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A Win-Win Deal for the F-22

12:02 PM, Apr 27, 2007 • By MICHAEL GOLDFARB
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The president headed to Camp David today with Japanese prime minister Shinzo Abe. Following an "intimate" dinner last night at the White House, where the two leaders were joined by their wives, their respective ambassadors, and golfer Ben Crenshaw, they will spend today discussing a range of issues at the presidential retreat--balancing against China and managing a nuclear North Korea are likely at the top of that list.

As Duncan Currie wrote in this week's issue of THE WEEKLY STANDARD, "the [U.S.-Japan] alliance remains structurally robust." But there is at least one rather simple way that the president might strengthen that alliance and go a long way toward balancing against China and North Korea: provide the Japanese with access to the F-22 Raptor--the world's most advanced air superiority fighter.

As things stand now, sale of the F-22 to foreign governments requires Congressional oversight and approval, but an agreement between the two leaders would likely assure Congressional support for such an arrangement.

070401-F-6701P-046.jpgAccording to Aviation Week, acquiring the F-22 has become "a point of pride with the Japanese" military, but one industry source quoted by the magazine says that Japanese politicians have yet to "realize that it's a matter of national survival, not just national pride."

We've written here before on the impact such a sale might have on the balance of power in the Pacific--in short, there's little or no downside, other than rankling the Chinese. And the aircraft would be a significant boost to Japan's ability to deter aggression--or project power in the event that deterrence fails. But there's a huge upside for the American military as well.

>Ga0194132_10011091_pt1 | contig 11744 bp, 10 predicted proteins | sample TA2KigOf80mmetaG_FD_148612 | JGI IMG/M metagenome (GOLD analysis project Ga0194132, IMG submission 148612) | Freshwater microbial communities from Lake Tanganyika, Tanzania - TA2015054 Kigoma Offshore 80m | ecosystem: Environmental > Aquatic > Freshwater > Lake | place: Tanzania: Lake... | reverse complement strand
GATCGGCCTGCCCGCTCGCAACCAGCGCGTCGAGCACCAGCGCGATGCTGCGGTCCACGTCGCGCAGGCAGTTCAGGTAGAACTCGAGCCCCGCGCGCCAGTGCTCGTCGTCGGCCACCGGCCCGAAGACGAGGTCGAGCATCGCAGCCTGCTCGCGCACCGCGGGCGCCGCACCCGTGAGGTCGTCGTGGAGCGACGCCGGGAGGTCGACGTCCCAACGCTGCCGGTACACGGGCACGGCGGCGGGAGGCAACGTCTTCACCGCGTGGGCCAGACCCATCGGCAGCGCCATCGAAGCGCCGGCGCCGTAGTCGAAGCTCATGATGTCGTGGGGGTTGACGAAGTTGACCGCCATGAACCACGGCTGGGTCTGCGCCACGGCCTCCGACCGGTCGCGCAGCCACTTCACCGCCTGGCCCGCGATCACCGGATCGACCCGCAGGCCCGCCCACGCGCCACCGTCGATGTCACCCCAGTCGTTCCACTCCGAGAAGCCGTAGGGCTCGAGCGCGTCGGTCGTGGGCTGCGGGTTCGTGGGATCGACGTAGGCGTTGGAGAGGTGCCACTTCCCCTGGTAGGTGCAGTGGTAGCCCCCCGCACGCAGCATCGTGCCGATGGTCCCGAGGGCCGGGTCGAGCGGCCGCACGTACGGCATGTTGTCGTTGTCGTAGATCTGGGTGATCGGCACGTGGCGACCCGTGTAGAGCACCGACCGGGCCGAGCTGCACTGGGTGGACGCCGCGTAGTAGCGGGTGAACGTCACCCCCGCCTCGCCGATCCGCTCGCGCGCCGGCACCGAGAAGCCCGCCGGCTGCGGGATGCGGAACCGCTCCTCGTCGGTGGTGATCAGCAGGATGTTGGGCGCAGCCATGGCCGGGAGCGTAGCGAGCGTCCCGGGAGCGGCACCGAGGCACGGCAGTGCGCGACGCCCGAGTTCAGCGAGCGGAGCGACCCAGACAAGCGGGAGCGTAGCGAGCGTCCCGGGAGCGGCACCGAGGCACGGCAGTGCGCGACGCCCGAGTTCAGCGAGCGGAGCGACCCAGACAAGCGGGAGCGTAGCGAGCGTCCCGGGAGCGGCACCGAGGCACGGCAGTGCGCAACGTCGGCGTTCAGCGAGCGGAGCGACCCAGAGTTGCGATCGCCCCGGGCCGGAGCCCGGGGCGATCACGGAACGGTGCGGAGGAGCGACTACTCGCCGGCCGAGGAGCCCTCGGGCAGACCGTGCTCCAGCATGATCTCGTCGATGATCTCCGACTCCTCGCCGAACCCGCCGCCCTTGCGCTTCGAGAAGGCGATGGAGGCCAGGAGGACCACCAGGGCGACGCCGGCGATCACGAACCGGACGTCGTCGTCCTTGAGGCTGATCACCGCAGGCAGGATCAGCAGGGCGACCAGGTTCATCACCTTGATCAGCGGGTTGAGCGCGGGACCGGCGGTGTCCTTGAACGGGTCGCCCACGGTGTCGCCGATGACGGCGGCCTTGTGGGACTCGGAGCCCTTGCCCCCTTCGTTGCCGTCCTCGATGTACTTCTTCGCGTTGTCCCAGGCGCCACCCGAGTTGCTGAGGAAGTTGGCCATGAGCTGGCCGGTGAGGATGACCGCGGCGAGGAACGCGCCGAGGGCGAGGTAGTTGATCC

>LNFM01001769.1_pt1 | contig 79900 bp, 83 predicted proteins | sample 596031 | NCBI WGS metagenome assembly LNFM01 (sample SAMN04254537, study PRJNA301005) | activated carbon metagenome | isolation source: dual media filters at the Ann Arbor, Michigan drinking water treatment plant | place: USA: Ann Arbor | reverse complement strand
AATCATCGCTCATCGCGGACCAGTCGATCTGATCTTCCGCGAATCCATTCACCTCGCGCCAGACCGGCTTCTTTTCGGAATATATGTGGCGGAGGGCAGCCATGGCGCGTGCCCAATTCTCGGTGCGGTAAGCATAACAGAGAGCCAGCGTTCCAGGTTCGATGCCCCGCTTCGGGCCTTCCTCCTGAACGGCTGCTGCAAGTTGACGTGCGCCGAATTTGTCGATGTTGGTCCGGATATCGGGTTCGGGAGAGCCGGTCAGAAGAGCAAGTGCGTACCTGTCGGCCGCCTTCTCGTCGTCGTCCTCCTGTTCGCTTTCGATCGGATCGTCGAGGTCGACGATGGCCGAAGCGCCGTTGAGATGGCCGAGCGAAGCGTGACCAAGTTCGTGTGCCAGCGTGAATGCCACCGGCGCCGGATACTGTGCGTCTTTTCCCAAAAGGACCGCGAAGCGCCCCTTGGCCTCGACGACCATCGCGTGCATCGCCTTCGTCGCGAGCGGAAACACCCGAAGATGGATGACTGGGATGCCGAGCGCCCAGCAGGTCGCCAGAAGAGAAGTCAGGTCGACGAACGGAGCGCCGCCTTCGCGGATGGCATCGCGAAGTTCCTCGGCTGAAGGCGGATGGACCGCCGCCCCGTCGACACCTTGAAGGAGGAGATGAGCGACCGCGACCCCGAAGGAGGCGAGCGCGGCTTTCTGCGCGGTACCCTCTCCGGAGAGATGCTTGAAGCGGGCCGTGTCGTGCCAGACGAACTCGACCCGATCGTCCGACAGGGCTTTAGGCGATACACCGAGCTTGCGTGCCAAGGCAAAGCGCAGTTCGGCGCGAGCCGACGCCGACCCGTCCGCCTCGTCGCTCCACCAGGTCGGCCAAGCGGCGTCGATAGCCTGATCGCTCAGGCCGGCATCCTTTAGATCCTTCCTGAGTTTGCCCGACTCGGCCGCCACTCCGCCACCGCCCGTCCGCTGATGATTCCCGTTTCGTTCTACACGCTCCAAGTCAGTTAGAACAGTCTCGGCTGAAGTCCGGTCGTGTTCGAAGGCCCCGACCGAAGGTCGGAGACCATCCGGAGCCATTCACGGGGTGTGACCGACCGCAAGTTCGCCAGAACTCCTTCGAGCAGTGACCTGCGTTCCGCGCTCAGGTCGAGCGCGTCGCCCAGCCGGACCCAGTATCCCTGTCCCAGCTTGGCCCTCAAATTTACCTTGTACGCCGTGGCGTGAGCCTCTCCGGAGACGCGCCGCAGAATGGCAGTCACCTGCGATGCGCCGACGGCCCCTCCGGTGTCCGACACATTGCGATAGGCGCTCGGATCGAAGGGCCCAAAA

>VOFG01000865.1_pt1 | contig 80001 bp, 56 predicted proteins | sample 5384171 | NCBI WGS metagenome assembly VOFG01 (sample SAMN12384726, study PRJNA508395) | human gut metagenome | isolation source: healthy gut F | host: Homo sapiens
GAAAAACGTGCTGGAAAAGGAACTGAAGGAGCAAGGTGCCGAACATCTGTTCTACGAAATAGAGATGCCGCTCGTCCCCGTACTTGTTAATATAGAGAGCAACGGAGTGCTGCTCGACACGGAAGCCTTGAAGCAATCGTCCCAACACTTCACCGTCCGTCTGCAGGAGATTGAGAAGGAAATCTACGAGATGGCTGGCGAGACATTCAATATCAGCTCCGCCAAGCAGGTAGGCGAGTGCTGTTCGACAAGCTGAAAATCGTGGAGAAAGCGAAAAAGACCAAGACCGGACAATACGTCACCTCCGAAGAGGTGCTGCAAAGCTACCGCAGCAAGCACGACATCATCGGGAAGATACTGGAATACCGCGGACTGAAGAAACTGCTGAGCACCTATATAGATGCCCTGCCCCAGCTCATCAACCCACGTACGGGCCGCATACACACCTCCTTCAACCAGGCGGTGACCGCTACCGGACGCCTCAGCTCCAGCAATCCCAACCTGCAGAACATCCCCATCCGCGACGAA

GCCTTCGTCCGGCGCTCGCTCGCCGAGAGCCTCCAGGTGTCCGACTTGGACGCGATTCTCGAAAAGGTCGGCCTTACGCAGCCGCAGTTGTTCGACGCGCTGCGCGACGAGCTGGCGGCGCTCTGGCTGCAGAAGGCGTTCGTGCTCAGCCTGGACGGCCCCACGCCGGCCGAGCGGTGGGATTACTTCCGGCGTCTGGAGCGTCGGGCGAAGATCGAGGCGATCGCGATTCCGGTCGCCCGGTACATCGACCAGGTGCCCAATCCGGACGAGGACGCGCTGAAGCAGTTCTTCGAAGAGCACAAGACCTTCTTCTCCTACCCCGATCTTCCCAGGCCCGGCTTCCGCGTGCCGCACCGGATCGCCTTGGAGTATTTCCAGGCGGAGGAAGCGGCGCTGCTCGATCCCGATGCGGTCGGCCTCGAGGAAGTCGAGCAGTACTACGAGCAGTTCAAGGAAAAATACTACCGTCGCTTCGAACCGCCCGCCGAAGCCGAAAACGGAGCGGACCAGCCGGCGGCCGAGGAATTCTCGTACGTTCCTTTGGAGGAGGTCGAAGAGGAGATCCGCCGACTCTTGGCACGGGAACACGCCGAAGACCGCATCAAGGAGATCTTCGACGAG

The F-22 is not only the world's most advanced fighter, it's also the most expensive. So expensive that the Pentagon has cut its initial order of 750 aircraft down to a paltry 183. As the Pentagon cut numbers, the unit cost of the aircraft rose, forcing the Pentagon to make further cuts, and so on, in a vicious cycle referred to as "the death spiral."

Of course, much of the cost comes from research and development--meaning that billions are spent before the first plane is even built. Now that full-scale production is under way, the marginal cost of building additional copies is significantly less that the average cost of each aircraft. So while the government may end up paying as much as $312 million, on average, for each F-22 in the inventory, the marginal cost of producing one more F-22 might be as little as $132 million.

An article by SSgt C. Todd Lopez that appeared in the Air Force Print News this week gives what may be the best account I've read on the cost breakdown of the F-22.

One roadblock to more Raptors is the aircraft's high cost. Estimates for the fighter jet range from as little as $132 million to as much as $312 million. So far, the Air Force has invested as much as $28 billion in the Raptor's research, development and testing. That money, referred to as a "sunk cost," is already spent and is separate from money used for future decision-making, including procuring a copy of the jet.

By the time all 183 jets have been purchased, around $28 billion will have been spent on research and development. An additional $34 billion will have been spent on actually procuring the aircraft. That's about $62 billion for the total program cost. Divided out, that's comes to about $338 million per aircraft.

But the reality is, if the Air Force wanted to buy just one more jet, it would cost the taxpayer less than half that amount. The current cost for a single copy of an F-22 stands at about $137 million. And that number has dropped by 23 percent since Lot 3 procurement, General Lewis said.

"The cost of the airplane is going down," he said. "And the next 100 aircraft, if I am allowed to buy another 100 aircraft ... the average fly-away cost would be $116 million per airplane."

General Lewis also says that 183 F-22s just isn't enough: